Regarding body hair, I made the decision to have laser treatment years ago which means that nowadays, I barely think about this subject at all. But one unbreakable rule to me whilst on a long bike trip is to never fully shave your pubic area with a razor as the chances of getting rashes, in-growns, and itchiness are very high. If you have sensitive skin, as I do, a good approach is trimming with scissors, if you feel it necessary. Honestly, feeling comfortable and unashamed with your pubic hair and keeping it natural is probably the best way to go.

Menstruation and Toilet Time

Not everyone menstruates, but if you do, this is probably the subject that’ll concern you most when considering a long-term bike tour. When it comes to periods, every person is different. Regularity, duration, or discomfort varies from person to person, and listening to your body during those days will be your best bet.

You know what helps you, so bring extra snacks, medicine, or comfortable clothing, if that will soothe your experience. Exercise can cause changes in your cycle as well as heavier bleeding, so come prepared!

“Leave no trace” is especially applicable in this section which is why for the past few years I’ve been using menstrual cups. It took me some trial and error to find the right one for me as they often leaked, but now that I have found The One, I feel very relieved knowing there won’t be any spotting on my chamois or underwear. On the other hand, menstrual cups or discs can be a messy business if you have to change on the trail with little access to water, which is why I always carry emergency tampons or (reusable) pads for these occasions.

If it’s possible to anticipate where I’ll be when my next period comes knocking—my period tracker app helps me with this—then I will plan to be at an accommodation, to go through the more discomforting days in peace. It’s reasonable to organize a trip around a period, so don’t feel guilty if you’d rather stop cycling for a couple of days.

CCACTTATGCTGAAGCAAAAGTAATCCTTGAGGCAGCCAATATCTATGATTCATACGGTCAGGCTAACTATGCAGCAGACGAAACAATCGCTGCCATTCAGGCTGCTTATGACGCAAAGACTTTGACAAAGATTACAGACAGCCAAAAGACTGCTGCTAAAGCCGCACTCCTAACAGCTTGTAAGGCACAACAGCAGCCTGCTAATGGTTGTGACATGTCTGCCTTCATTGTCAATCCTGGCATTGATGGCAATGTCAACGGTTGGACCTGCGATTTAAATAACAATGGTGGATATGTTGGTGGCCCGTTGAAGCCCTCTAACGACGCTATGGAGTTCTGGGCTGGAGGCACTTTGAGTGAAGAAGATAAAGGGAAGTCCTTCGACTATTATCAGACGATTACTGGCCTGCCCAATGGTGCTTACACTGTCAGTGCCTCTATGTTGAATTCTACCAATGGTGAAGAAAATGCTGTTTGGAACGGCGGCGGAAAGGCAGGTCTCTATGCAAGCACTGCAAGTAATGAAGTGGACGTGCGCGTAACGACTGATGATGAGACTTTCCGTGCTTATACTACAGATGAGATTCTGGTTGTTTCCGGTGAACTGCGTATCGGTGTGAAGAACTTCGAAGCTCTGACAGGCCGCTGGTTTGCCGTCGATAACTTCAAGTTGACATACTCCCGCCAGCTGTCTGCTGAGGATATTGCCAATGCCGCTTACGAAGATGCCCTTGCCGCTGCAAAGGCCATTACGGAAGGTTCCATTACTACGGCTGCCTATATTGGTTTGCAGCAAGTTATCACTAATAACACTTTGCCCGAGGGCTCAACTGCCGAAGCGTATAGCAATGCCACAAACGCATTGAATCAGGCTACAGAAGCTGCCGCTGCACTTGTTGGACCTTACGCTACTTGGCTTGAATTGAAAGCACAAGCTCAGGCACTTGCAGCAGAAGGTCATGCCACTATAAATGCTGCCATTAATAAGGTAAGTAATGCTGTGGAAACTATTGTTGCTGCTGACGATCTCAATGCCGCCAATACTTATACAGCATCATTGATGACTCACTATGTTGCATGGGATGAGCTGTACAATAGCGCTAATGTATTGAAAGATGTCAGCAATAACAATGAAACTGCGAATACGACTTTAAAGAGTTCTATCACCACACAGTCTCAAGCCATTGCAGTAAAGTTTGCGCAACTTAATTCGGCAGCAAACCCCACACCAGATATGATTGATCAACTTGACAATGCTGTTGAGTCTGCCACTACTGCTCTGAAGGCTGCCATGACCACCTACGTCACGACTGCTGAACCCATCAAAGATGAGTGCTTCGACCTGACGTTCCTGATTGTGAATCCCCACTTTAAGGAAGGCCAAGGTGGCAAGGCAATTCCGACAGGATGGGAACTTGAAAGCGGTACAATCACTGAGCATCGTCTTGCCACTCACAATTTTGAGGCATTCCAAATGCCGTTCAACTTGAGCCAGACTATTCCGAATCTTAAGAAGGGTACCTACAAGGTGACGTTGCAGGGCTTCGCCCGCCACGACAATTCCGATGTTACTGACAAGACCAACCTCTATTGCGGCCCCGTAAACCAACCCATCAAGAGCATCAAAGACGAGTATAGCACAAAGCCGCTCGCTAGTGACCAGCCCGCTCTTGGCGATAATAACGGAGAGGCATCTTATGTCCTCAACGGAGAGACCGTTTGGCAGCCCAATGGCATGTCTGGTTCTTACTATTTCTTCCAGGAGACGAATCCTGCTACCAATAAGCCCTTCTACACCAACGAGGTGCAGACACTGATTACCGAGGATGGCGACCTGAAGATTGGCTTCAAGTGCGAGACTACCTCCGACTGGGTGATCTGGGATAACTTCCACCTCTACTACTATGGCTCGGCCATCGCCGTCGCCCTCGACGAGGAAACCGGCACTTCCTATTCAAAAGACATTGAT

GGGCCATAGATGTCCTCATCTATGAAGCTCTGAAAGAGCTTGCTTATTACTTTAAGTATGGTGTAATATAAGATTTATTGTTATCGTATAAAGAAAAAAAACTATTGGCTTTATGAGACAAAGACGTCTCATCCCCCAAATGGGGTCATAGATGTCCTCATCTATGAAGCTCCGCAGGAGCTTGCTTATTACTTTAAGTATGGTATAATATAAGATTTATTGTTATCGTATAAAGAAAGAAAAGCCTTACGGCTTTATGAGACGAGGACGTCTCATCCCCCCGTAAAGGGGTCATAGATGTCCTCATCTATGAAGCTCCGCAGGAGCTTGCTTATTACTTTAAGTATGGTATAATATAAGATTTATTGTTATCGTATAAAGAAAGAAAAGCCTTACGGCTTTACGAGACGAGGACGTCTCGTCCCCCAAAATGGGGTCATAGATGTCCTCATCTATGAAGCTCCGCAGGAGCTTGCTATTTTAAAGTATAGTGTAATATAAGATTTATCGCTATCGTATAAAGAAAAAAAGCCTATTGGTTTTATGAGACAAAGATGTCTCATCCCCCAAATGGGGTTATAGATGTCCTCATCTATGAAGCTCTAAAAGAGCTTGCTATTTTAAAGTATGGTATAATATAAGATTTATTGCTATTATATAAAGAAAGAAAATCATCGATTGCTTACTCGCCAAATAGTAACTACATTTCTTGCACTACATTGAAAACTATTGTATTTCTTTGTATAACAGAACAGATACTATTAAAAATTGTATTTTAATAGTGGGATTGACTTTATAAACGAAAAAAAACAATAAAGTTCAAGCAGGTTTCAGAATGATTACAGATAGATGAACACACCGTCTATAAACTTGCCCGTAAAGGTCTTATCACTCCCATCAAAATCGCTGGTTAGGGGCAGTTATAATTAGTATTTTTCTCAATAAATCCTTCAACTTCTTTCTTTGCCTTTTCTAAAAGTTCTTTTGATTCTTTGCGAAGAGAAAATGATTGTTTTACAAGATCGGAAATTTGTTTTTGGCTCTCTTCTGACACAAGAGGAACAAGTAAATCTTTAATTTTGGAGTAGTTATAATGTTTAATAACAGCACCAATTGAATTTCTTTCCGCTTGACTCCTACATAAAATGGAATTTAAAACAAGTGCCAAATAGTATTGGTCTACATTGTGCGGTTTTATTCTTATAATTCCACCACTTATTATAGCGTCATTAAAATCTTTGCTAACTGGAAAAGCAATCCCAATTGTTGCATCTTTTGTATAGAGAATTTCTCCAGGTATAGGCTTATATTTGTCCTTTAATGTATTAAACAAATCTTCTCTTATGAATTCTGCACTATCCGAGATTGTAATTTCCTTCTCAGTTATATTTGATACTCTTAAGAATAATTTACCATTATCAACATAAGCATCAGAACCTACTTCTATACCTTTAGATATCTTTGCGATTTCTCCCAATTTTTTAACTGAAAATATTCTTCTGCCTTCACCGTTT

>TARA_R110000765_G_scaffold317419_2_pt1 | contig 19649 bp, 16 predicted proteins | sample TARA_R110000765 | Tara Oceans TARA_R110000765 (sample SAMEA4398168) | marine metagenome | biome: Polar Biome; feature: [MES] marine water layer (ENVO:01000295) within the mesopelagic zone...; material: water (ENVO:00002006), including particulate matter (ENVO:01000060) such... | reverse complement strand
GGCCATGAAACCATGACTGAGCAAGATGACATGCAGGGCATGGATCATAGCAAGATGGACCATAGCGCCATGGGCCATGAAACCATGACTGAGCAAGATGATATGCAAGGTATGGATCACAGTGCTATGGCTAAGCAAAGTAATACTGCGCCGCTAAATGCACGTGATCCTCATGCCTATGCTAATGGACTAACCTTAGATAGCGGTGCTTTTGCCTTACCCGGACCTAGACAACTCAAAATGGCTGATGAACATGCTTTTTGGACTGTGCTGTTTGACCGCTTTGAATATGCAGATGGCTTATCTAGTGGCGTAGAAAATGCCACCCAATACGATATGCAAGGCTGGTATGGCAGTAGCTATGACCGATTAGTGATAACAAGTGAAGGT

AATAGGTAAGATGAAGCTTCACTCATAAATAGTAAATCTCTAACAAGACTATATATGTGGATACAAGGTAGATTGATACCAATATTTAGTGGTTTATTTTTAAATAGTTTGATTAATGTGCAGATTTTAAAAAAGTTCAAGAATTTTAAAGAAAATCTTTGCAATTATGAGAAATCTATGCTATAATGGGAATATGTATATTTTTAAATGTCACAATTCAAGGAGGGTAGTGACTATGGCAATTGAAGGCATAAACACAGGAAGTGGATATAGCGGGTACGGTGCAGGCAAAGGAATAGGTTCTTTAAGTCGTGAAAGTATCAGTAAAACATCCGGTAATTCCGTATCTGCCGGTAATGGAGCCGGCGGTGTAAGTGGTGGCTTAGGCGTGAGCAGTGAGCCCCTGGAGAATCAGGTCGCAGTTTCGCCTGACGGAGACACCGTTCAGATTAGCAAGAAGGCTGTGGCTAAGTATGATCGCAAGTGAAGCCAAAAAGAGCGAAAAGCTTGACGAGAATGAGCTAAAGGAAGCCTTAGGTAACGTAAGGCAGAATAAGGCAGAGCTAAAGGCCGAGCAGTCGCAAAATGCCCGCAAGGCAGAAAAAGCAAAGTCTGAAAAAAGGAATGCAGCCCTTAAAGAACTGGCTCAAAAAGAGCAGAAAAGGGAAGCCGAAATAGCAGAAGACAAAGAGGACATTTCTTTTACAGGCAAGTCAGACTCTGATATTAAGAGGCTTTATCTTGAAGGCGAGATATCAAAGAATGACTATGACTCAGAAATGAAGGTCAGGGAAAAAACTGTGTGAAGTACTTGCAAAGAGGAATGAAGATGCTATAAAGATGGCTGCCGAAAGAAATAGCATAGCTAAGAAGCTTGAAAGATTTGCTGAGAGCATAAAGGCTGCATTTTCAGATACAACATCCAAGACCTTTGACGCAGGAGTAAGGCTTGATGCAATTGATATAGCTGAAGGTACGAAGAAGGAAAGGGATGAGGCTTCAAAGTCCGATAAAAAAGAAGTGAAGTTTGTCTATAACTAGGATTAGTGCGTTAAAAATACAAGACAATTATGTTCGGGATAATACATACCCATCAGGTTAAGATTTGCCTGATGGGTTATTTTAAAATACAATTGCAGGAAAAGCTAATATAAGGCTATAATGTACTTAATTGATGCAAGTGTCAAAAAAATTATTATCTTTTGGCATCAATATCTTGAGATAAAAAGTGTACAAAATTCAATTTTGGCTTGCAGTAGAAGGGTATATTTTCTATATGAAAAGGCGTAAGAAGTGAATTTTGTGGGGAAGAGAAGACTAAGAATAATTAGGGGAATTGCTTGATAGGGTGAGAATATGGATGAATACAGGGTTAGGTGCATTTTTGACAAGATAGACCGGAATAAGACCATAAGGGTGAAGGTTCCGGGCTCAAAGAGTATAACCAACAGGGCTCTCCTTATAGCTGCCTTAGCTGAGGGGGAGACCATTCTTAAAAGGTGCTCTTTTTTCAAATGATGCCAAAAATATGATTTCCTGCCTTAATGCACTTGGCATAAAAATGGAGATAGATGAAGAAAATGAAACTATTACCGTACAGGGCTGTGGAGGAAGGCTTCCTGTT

Getting comfortable with the idea of going to the bathroom in the wild is something you’ll have to do when venturing on even a slightly remote bike tour. And because the circumstances may not always be optimally discreet, I prefer knicks (shorts) over bibs to make these transitions faster.

There are devices female riders can use to stand up while peeing, but I’m more of a squatting-behind-a-bush kind of person. Rather than doing the “shake until dry technique,” bring some toilet paper or a reusable pee rag to properly dry the area as it’ll minimize the chance of bacteria growth. For number two, there are some things you should take into account. When choosing a spot, make sure it’s not close to any water source and that you dig a hole of 10-15cm in depth, that you’ll then cover up once finished. Obviously, you shouldn’t leave any traces of what you’ve been up to. Some companies, like PACT outdoors, are making products that aim to help ultra-light travelers reduce their impact from nature breaks.


With internal genitalia, women are more susceptible to concerns such as urinary or yeast infections. We all probably experience them at some point and, even though your specific needs may be different from mine, a bike fit and finding the right saddle will definitely help you in avoiding these issues in the long run.

Don’t be afraid to talk to a doctor before your departure as they might recommend precautionary procedures or supplies to bring with you in case of emergency.



For a more comprehensive insight into my personal experience of maintaining hygiene during a long bike journey, you can watch the video I made on the subject. There is no perfect way or solution that will fit everyone, so feel free to share your thoughts in the comment section so that together we can help de-stigmatize the subject and help each ride more comfortably.

No one should be stopped from following a dream because of insecurities related to hygiene. The more we share our experiences, the lower the barriers become!